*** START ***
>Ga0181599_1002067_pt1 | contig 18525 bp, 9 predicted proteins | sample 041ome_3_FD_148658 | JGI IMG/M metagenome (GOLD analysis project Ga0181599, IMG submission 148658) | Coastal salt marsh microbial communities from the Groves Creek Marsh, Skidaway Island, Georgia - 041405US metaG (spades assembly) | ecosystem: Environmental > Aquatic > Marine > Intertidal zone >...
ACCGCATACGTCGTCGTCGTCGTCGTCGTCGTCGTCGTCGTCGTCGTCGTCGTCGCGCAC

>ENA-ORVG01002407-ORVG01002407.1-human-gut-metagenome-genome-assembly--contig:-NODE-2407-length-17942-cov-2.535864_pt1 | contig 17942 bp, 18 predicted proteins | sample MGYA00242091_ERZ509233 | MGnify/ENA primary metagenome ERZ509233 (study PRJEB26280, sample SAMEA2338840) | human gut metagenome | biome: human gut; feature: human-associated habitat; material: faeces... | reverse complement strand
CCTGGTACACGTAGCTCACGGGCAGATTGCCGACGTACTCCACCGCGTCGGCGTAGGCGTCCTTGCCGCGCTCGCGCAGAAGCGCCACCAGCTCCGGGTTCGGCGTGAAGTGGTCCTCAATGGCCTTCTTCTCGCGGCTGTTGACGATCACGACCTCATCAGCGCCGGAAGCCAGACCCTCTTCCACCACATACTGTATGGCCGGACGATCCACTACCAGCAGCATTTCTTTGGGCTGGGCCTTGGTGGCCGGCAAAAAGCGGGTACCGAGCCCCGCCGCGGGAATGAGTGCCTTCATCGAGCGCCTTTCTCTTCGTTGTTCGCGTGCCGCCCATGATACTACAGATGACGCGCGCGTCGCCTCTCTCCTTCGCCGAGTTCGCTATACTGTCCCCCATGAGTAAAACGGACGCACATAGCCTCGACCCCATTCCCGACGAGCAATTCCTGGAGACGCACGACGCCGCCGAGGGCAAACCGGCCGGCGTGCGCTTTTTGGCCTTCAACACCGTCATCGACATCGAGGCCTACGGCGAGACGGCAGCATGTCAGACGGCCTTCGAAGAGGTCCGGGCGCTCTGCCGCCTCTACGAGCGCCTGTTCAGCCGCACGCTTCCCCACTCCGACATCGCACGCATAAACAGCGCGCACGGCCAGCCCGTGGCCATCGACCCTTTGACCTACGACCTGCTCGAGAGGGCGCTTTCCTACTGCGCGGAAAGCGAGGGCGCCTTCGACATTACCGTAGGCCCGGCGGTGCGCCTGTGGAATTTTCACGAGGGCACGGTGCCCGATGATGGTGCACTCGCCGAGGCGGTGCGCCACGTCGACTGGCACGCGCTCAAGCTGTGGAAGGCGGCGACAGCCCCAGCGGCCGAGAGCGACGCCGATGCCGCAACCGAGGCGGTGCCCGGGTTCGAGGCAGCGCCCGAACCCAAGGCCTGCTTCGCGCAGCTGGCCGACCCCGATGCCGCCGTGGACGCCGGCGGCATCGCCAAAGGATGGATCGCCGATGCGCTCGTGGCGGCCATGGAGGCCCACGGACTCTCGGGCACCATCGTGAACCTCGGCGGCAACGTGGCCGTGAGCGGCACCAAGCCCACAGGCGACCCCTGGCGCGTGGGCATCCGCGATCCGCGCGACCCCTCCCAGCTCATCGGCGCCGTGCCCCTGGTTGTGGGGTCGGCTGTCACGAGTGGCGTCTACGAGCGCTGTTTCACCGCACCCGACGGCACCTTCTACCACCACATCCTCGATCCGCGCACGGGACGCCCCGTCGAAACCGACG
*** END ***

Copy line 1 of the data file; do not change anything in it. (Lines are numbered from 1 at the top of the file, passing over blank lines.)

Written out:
>Ga0181599_1002067_pt1 | contig 18525 bp, 9 predicted proteins | sample 041ome_3_FD_148658 | JGI IMG/M metagenome (GOLD analysis project Ga0181599, IMG submission 148658) | Coastal salt marsh microbial communities from the Groves Creek Marsh, Skidaway Island, Georgia - 041405US metaG (spades assembly) | ecosystem: Environmental > Aquatic > Marine > Intertidal zone >...